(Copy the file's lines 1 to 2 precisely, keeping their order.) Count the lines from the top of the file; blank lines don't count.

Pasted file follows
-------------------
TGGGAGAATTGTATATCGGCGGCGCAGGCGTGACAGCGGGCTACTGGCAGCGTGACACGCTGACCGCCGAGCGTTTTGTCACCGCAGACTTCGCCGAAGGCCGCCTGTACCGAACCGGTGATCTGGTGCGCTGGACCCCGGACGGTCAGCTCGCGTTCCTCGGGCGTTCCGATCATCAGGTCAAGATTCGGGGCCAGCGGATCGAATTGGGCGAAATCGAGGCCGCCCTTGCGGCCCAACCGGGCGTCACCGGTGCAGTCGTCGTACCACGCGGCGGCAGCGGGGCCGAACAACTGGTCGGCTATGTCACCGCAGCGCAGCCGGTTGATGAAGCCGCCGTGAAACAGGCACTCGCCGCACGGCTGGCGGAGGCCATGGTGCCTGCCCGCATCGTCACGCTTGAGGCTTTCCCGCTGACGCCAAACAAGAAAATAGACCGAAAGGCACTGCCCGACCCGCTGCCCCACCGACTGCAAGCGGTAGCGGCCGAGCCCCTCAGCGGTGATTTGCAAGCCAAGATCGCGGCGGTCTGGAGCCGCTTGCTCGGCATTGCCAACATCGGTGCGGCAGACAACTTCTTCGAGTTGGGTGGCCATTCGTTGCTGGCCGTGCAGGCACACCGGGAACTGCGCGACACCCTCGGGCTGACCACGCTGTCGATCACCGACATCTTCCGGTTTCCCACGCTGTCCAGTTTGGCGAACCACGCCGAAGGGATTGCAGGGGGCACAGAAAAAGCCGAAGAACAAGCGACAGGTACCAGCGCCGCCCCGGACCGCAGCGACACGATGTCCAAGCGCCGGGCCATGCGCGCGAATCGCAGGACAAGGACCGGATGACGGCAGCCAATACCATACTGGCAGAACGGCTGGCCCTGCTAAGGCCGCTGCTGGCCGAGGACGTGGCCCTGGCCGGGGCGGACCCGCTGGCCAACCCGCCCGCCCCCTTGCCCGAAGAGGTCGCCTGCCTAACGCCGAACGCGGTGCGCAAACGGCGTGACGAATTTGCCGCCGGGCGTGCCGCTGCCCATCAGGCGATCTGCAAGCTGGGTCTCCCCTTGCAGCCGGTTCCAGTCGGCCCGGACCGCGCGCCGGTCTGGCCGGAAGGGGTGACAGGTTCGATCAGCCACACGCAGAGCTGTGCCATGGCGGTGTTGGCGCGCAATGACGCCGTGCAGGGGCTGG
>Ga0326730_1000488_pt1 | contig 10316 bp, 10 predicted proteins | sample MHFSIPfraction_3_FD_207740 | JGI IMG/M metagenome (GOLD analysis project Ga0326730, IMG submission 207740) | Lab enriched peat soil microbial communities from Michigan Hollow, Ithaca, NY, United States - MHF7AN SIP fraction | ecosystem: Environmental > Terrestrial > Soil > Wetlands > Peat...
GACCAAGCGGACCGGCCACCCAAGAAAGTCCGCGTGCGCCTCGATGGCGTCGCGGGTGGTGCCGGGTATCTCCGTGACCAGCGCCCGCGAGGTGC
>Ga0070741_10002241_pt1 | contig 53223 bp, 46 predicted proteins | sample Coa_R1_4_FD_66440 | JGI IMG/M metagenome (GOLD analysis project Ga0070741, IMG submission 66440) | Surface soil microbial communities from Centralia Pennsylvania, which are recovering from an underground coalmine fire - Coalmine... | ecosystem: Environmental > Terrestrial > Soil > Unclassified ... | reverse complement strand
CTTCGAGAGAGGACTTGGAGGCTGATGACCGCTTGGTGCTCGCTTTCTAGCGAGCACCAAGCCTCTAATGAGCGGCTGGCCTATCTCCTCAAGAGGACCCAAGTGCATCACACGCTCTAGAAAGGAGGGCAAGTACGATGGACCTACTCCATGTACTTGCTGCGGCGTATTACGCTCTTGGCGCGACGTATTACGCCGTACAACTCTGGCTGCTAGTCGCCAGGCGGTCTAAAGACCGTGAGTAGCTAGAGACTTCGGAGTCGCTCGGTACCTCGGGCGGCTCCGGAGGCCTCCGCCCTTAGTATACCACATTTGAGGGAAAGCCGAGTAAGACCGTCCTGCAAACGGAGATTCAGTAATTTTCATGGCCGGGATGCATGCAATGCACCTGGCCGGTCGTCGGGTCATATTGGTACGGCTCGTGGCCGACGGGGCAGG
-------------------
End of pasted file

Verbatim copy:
TGGGAGAATTGTATATCGGCGGCGCAGGCGTGACAGCGGGCTACTGGCAGCGTGACACGCTGACCGCCGAGCGTTTTGTCACCGCAGACTTCGCCGAAGGCCGCCTGTACCGAACCGGTGATCTGGTGCGCTGGACCCCGGACGGTCAGCTCGCGTTCCTCGGGCGTTCCGATCATCAGGTCAAGATTCGGGGCCAGCGGATCGAATTGGGCGAAATCGAGGCCGCCCTTGCGGCCCAACCGGGCGTCACCGGTGCAGTCGTCGTACCACGCGGCGGCAGCGGGGCCGAACAACTGGTCGGCTATGTCACCGCAGCGCAGCCGGTTGATGAAGCCGCCGTGAAACAGGCACTCGCCGCACGGCTGGCGGAGGCCATGGTGCCTGCCCGCATCGTCACGCTTGAGGCTTTCCCGCTGACGCCAAACAAGAAAATAGACCGAAAGGCACTGCCCGACCCGCTGCCCCACCGACTGCAAGCGGTAGCGGCCGAGCCCCTCAGCGGTGATTTGCAAGCCAAGATCGCGGCGGTCTGGAGCCGCTTGCTCGGCATTGCCAACATCGGTGCGGCAGACAACTTCTTCGAGTTGGGTGGCCATTCGTTGCTGGCCGTGCAGGCACACCGGGAACTGCGCGACACCCTCGGGCTGACCACGCTGTCGATCACCGACATCTTCCGGTTTCCCACGCTGTCCAGTTTGGCGAACCACGCCGAAGGGATTGCAGGGGGCACAGAAAAAGCCGAAGAACAAGCGACAGGTACCAGCGCCGCCCCGGACCGCAGCGACACGATGTCCAAGCGCCGGGCCATGCGCGCGAATCGCAGGACAAGGACCGGATGACGGCAGCCAATACCATACTGGCAGAACGGCTGGCCCTGCTAAGGCCGCTGCTGGCCGAGGACGTGGCCCTGGCCGGGGCGGACCCGCTGGCCAACCCGCCCGCCCCCTTGCCCGAAGAGGTCGCCTGCCTAACGCCGAACGCGGTGCGCAAACGGCGTGACGAATTTGCCGCCGGGCGTGCCGCTGCCCATCAGGCGATCTGCAAGCTGGGTCTCCCCTTGCAGCCGGTTCCAGTCGGCCCGGACCGCGCGCCGGTCTGGCCGGAAGGGGTGACAGGTTCGATCAGCCACACGCAGAGCTGTGCCATGGCGGTGTTGGCGCGCAATGACGCCGTGCAGGGGCTGG
>Ga0326730_1000488_pt1 | contig 10316 bp, 10 predicted proteins | sample MHFSIPfraction_3_FD_207740 | JGI IMG/M metagenome (GOLD analysis project Ga0326730, IMG submission 207740) | Lab enriched peat soil microbial communities from Michigan Hollow, Ithaca, NY, United States - MHF7AN SIP fraction | ecosystem: Environmental > Terrestrial > Soil > Wetlands > Peat...